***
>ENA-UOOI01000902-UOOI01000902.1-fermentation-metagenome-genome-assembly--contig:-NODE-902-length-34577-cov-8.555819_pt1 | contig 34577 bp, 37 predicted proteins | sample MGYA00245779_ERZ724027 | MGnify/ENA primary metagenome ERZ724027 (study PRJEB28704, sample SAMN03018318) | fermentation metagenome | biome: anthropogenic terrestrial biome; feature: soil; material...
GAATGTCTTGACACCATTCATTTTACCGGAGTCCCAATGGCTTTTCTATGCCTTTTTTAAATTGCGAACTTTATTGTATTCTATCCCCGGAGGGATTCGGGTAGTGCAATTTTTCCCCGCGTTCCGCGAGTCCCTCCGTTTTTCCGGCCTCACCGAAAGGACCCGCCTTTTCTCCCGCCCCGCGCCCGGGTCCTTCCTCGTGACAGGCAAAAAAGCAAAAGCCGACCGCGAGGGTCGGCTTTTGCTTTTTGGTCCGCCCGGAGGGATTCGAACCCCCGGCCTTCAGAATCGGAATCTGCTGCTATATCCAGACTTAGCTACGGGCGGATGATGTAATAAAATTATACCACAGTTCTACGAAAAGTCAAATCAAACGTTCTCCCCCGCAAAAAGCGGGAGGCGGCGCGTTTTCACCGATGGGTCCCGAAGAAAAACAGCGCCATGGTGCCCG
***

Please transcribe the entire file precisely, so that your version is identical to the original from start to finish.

>ENA-UOOI01000902-UOOI01000902.1-fermentation-metagenome-genome-assembly--contig:-NODE-902-length-34577-cov-8.555819_pt1 | contig 34577 bp, 37 predicted proteins | sample MGYA00245779_ERZ724027 | MGnify/ENA primary metagenome ERZ724027 (study PRJEB28704, sample SAMN03018318) | fermentation metagenome | biome: anthropogenic terrestrial biome; feature: soil; material...
GAATGTCTTGACACCATTCATTTTACCGGAGTCCCAATGGCTTTTCTATGCCTTTTTTAAATTGCGAACTTTATTGTATTCTATCCCCGGAGGGATTCGGGTAGTGCAATTTTTCCCCGCGTTCCGCGAGTCCCTCCGTTTTTCCGGCCTCACCGAAAGGACCCGCCTTTTCTCCCGCCCCGCGCCCGGGTCCTTCCTCGTGACAGGCAAAAAAGCAAAAGCCGACCGCGAGGGTCGGCTTTTGCTTTTTGGTCCGCCCGGAGGGATTCGAACCCCCGGCCTTCAGAATCGGAATCTGCTGCTATATCCAGACTTAGCTACGGGCGGATGATGTAATAAAATTATACCACAGTTCTACGAAAAGTCAAATCAAACGTTCTCCCCCGCAAAAAGCGGGAGGCGGCGCGTTTTCACCGATGGGTCCCGAAGAAAAACAGCGCCATGGTGCCCG